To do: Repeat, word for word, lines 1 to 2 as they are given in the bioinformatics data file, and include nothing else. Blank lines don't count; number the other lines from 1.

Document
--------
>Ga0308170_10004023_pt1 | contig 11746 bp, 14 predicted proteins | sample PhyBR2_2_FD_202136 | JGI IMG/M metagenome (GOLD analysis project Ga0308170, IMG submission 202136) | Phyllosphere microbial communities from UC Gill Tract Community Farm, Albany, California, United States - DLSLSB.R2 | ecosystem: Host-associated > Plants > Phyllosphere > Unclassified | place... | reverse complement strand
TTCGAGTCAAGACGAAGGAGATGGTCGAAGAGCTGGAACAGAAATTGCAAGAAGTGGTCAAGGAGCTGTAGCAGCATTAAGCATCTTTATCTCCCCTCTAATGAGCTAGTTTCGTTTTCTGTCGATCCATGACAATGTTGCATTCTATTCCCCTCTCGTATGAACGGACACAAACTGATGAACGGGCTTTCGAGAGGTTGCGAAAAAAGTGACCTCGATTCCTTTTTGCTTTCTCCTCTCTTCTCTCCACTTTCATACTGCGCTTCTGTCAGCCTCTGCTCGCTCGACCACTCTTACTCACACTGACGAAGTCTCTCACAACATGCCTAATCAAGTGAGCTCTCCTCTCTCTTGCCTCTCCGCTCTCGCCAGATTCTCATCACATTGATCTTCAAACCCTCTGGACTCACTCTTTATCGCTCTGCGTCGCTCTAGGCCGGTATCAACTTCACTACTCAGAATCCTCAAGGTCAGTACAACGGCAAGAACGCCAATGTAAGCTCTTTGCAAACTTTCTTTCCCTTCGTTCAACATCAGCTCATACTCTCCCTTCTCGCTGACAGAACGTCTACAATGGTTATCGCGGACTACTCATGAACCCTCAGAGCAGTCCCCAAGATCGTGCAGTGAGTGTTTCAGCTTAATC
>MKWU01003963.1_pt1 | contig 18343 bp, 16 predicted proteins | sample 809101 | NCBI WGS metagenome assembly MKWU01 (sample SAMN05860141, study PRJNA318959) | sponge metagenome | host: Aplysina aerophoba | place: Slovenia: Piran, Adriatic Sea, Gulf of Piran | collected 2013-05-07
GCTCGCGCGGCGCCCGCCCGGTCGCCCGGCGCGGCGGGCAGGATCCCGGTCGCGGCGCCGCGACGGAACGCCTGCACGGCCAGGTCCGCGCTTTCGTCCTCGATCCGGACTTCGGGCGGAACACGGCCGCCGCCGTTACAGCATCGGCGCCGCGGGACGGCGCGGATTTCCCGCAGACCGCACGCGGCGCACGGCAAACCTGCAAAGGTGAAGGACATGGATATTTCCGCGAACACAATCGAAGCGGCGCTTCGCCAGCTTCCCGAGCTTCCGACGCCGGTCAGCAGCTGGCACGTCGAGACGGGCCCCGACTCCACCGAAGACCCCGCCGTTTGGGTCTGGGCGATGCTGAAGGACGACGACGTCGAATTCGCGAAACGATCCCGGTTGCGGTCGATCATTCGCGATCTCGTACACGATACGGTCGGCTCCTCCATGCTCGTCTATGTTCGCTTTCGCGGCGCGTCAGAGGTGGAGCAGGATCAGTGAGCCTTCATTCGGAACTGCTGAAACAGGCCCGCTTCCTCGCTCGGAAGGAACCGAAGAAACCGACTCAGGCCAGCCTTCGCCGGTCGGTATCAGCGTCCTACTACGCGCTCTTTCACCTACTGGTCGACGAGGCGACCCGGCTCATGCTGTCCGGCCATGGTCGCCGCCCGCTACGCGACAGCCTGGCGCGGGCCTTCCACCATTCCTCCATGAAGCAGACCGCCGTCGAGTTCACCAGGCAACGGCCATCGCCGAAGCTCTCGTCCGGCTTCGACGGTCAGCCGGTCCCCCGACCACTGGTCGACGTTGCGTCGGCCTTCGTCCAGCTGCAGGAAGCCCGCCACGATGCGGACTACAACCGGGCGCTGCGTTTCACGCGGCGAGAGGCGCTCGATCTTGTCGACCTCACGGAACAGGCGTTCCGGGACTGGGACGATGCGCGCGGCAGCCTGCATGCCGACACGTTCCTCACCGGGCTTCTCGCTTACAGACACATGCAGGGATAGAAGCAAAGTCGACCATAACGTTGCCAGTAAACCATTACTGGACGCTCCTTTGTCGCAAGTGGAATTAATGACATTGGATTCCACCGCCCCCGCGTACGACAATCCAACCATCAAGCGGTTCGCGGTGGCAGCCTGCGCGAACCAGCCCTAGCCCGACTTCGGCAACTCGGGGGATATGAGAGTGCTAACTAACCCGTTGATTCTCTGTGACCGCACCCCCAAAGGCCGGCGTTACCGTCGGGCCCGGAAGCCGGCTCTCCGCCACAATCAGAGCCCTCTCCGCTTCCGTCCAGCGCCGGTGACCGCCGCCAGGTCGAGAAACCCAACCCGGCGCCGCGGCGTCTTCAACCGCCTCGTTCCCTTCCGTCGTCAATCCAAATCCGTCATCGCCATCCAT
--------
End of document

>Ga0308170_10004023_pt1 | contig 11746 bp, 14 predicted proteins | sample PhyBR2_2_FD_202136 | JGI IMG/M metagenome (GOLD analysis project Ga0308170, IMG submission 202136) | Phyllosphere microbial communities from UC Gill Tract Community Farm, Albany, California, United States - DLSLSB.R2 | ecosystem: Host-associated > Plants > Phyllosphere > Unclassified | place... | reverse complement strand
TTCGAGTCAAGACGAAGGAGATGGTCGAAGAGCTGGAACAGAAATTGCAAGAAGTGGTCAAGGAGCTGTAGCAGCATTAAGCATCTTTATCTCCCCTCTAATGAGCTAGTTTCGTTTTCTGTCGATCCATGACAATGTTGCATTCTATTCCCCTCTCGTATGAACGGACACAAACTGATGAACGGGCTTTCGAGAGGTTGCGAAAAAAGTGACCTCGATTCCTTTTTGCTTTCTCCTCTCTTCTCTCCACTTTCATACTGCGCTTCTGTCAGCCTCTGCTCGCTCGACCACTCTTACTCACACTGACGAAGTCTCTCACAACATGCCTAATCAAGTGAGCTCTCCTCTCTCTTGCCTCTCCGCTCTCGCCAGATTCTCATCACATTGATCTTCAAACCCTCTGGACTCACTCTTTATCGCTCTGCGTCGCTCTAGGCCGGTATCAACTTCACTACTCAGAATCCTCAAGGTCAGTACAACGGCAAGAACGCCAATGTAAGCTCTTTGCAAACTTTCTTTCCCTTCGTTCAACATCAGCTCATACTCTCCCTTCTCGCTGACAGAACGTCTACAATGGTTATCGCGGACTACTCATGAACCCTCAGAGCAGTCCCCAAGATCGTGCAGTGAGTGTTTCAGCTTAATC